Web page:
IT’S ONE thing to narrowly avoid a cataclysmic accident on your own. It’s quite another to flirt with disaster when your in-laws are perched in the back seat, their unsuspecting (yet ever-judging) eyes distracted by their smartphones. The wife’s parents were visiting from interstate for a long weekend and happily, things had been going smoothly. Until the blue Hyundai appeared that is, its faded and dinted passenger door doing its best to shoulder-charge the XC60’s handsome nose.
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It’s often hard to fathom the stupidity of others, but in this instance, despite the Hyundai’s callous recklessness, I could kind of empathise. He’d probably been sitting at the intersection for a long time, his patience slowly starting to simmer and then boil as he tried to turn right across two lanes of unrelenting traffic. In the end he’d plunged blindly into the fray, his car jumping out of the oncoming traffic and straight into the path of our Volvo, which came as something of a surprise.
I’ve never really bought into the whole ‘time slows down’ thing during stressful situations and yet, looking back, that’s pretty much what happened. With the Volvo cruising at 60km/h and the left-hand lane partially blocked by parked cars, I hammered the brakes and twisted the steering decisively to the left to avoid the Hyundai. Weirdly, I was totally calm, which is exactly how the Volvo felt, its sensors springing into action to pre-charge the brake pedal and assertively tighten the seatbelts of all four passengers (which is how it must feel to be garotted).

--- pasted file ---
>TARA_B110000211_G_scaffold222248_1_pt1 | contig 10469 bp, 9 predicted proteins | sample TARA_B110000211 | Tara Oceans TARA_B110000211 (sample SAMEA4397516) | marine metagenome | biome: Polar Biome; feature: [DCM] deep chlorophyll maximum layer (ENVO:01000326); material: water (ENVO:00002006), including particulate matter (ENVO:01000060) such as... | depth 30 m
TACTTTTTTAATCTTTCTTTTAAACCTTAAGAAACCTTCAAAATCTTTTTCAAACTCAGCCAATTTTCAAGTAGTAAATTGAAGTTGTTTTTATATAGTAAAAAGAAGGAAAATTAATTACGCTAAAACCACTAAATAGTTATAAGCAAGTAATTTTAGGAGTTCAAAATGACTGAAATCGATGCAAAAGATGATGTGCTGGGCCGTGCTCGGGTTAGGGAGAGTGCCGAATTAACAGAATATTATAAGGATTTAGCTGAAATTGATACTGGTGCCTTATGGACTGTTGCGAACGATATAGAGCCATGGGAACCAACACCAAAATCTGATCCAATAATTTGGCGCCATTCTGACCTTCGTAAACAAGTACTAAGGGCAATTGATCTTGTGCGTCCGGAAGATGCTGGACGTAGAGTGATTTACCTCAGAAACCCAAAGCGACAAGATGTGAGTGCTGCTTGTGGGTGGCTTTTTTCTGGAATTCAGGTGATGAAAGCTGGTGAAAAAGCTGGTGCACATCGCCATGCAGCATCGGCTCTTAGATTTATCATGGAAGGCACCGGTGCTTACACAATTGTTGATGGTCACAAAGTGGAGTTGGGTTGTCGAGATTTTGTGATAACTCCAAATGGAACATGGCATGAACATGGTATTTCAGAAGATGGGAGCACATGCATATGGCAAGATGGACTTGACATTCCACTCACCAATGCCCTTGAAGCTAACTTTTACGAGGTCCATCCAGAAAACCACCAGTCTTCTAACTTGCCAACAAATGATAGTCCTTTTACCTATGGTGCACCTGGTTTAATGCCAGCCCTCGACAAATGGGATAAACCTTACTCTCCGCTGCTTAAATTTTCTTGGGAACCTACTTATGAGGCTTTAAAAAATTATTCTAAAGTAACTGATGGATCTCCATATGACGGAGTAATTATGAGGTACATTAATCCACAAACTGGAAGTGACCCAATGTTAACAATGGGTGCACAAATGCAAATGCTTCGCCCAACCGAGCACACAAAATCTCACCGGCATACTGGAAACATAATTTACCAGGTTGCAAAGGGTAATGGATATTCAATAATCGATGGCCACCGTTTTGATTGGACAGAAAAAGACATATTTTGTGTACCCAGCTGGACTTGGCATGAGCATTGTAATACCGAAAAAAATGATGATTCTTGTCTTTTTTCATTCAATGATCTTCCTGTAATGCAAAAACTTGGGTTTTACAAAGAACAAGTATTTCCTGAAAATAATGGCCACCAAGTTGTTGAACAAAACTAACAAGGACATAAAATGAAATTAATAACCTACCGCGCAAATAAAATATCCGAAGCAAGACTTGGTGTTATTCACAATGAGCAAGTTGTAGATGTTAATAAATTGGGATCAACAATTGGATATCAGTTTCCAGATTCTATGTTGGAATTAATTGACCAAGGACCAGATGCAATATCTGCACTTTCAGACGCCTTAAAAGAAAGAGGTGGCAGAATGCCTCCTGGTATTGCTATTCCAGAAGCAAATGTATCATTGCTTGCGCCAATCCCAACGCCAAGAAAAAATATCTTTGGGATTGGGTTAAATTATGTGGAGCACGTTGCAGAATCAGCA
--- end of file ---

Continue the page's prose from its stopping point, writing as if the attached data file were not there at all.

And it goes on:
We washed off speed quickly but most impressive were the XC60’s body control and agility as it changed direction. It didn’t lurch or wallow as its weight rushed forward and to the right; it just gripped and turned.No fuss, no squealing tyres, not even an ABS intervention. And while the steering lacks feel, it was crisp and accurate.
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In the end we slid through the ever-closing gap between the Hyundai’s nose and the parked cars, the Volvo’s cabin full of gasps and the loud ‘crack!’ of glass on plastic as a phone shot from a hand in the back and hit the centre console.
It was a stressful few seconds, which is perhaps why, in her rush to leave the Volvo a few moments later, my mother-in-law didn’t spot the park bench lurking on the footpath. She opened her door onto it, leaving a dint about the size of a five-cent piece, which seemed a bit unfair given what we’d just avoided. Life’s crap like that sometimes.